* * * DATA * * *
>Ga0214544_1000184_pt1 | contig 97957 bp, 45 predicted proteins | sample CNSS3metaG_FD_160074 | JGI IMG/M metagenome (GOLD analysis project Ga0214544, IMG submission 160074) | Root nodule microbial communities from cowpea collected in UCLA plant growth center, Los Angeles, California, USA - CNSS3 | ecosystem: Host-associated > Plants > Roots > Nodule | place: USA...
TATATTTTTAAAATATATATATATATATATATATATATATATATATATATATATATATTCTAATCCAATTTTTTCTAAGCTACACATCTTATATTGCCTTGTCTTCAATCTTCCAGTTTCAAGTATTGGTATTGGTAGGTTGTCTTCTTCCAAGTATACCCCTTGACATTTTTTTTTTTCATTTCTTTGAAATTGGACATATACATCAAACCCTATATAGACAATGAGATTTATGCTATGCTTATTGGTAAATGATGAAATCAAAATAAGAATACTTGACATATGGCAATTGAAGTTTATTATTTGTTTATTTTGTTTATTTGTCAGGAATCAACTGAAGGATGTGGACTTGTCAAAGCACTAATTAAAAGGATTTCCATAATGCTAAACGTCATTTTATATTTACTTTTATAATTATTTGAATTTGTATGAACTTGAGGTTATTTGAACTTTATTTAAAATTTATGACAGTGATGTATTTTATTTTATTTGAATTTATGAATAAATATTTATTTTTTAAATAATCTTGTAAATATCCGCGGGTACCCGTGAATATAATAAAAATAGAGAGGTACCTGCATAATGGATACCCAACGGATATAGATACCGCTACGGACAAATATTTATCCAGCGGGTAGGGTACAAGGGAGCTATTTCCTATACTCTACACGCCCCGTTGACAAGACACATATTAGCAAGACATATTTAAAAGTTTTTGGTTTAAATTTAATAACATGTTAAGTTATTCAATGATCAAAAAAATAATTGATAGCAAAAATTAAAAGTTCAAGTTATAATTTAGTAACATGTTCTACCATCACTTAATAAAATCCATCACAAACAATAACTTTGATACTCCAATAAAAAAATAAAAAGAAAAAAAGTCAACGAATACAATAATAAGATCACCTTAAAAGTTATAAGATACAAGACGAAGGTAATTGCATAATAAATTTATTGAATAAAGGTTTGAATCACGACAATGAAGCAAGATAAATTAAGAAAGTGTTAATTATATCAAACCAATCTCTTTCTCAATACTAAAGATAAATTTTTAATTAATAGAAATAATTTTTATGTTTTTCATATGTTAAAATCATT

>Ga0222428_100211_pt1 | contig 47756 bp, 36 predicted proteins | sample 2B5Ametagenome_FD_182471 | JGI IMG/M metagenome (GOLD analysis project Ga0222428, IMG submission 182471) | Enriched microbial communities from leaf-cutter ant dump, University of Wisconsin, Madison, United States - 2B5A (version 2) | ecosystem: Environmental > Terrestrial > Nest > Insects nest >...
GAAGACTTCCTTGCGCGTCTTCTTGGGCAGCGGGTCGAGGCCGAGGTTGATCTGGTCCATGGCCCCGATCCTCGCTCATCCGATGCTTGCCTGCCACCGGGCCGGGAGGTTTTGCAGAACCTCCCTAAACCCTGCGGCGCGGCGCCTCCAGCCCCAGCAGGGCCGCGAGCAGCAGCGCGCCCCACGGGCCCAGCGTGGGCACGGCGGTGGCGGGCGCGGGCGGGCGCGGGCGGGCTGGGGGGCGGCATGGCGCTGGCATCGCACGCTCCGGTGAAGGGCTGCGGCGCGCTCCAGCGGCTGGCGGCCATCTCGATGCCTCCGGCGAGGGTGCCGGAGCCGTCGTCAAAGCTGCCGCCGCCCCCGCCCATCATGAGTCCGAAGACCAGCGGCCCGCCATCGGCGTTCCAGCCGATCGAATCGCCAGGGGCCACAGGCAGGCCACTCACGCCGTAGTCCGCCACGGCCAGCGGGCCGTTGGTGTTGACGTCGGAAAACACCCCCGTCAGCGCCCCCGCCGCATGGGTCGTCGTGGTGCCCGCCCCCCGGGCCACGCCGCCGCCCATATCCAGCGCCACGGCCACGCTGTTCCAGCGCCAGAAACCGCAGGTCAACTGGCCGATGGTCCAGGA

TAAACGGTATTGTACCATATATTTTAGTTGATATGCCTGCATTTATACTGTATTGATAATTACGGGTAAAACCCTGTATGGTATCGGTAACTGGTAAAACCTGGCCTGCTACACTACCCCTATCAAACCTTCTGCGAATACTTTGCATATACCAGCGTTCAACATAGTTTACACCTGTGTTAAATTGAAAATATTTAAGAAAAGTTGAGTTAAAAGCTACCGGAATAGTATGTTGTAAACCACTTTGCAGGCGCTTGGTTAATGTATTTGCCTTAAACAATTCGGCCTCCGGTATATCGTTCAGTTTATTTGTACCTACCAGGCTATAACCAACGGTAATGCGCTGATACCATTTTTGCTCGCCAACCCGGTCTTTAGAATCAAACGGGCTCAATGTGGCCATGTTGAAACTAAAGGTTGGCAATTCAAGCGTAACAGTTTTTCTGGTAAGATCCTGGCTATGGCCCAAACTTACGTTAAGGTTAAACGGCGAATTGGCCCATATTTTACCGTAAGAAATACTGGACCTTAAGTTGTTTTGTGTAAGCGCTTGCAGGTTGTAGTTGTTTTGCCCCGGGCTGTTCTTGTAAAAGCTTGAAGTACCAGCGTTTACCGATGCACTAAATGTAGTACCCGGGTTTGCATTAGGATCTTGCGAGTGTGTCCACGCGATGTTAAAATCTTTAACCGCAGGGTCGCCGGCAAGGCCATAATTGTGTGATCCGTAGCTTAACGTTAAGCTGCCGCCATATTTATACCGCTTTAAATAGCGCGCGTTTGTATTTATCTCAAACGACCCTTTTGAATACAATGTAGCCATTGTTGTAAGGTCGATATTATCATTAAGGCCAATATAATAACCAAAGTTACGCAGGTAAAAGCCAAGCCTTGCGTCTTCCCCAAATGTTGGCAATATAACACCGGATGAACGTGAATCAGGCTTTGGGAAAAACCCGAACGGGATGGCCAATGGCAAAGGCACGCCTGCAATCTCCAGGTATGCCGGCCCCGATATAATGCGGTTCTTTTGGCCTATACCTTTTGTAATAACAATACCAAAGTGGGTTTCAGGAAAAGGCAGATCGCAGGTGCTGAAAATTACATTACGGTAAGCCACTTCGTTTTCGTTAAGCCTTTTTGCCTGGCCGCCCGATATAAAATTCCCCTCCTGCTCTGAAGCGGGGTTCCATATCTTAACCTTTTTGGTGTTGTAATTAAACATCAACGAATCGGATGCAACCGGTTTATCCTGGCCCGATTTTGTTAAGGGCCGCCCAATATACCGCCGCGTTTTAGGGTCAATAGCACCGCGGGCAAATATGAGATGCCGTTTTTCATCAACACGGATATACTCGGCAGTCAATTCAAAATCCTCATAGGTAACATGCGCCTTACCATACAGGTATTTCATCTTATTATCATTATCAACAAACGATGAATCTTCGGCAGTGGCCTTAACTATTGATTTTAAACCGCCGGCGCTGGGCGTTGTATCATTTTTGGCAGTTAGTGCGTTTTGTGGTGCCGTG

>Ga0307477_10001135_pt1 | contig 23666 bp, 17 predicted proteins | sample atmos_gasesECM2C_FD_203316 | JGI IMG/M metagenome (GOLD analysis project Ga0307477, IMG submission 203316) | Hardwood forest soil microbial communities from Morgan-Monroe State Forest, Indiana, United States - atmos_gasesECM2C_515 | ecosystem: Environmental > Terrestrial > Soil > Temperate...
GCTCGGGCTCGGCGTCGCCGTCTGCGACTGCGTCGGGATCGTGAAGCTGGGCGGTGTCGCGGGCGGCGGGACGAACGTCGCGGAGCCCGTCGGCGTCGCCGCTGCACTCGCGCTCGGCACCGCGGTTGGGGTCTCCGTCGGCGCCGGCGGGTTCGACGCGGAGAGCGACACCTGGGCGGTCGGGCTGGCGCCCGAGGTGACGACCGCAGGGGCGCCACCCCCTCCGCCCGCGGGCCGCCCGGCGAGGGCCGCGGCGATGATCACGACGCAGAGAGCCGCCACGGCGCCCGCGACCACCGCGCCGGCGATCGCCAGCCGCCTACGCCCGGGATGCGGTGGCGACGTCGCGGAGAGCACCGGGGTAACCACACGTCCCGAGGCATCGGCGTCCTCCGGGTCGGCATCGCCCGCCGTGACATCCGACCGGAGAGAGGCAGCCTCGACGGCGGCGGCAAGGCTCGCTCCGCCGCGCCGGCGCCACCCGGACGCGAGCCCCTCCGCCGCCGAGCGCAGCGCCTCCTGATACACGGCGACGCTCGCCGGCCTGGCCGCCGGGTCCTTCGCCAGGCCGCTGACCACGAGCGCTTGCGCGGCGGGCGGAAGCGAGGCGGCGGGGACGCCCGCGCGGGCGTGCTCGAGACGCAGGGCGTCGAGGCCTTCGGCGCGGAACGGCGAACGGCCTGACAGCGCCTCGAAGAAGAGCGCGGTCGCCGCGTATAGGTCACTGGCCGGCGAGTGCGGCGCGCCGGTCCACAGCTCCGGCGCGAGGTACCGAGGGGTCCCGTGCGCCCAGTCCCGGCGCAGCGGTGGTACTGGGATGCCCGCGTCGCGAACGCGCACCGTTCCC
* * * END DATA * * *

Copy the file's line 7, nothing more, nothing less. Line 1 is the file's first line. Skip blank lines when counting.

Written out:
GCTCGGGCTCGGCGTCGCCGTCTGCGACTGCGTCGGGATCGTGAAGCTGGGCGGTGTCGCGGGCGGCGGGACGAACGTCGCGGAGCCCGTCGGCGTCGCCGCTGCACTCGCGCTCGGCACCGCGGTTGGGGTCTCCGTCGGCGCCGGCGGGTTCGACGCGGAGAGCGACACCTGGGCGGTCGGGCTGGCGCCCGAGGTGACGACCGCAGGGGCGCCACCCCCTCCGCCCGCGGGCCGCCCGGCGAGGGCCGCGGCGATGATCACGACGCAGAGAGCCGCCACGGCGCCCGCGACCACCGCGCCGGCGATCGCCAGCCGCCTACGCCCGGGATGCGGTGGCGACGTCGCGGAGAGCACCGGGGTAACCACACGTCCCGAGGCATCGGCGTCCTCCGGGTCGGCATCGCCCGCCGTGACATCCGACCGGAGAGAGGCAGCCTCGACGGCGGCGGCAAGGCTCGCTCCGCCGCGCCGGCGCCACCCGGACGCGAGCCCCTCCGCCGCCGAGCGCAGCGCCTCCTGATACACGGCGACGCTCGCCGGCCTGGCCGCCGGGTCCTTCGCCAGGCCGCTGACCACGAGCGCTTGCGCGGCGGGCGGAAGCGAGGCGGCGGGGACGCCCGCGCGGGCGTGCTCGAGACGCAGGGCGTCGAGGCCTTCGGCGCGGAACGGCGAACGGCCTGACAGCGCCTCGAAGAAGAGCGCGGTCGCCGCGTATAGGTCACTGGCCGGCGAGTGCGGCGCGCCGGTCCACAGCTCCGGCGCGAGGTACCGAGGGGTCCCGTGCGCCCAGTCCCGGCGCAGCGGTGGTACTGGGATGCCCGCGTCGCGAACGCGCACCGTTCCC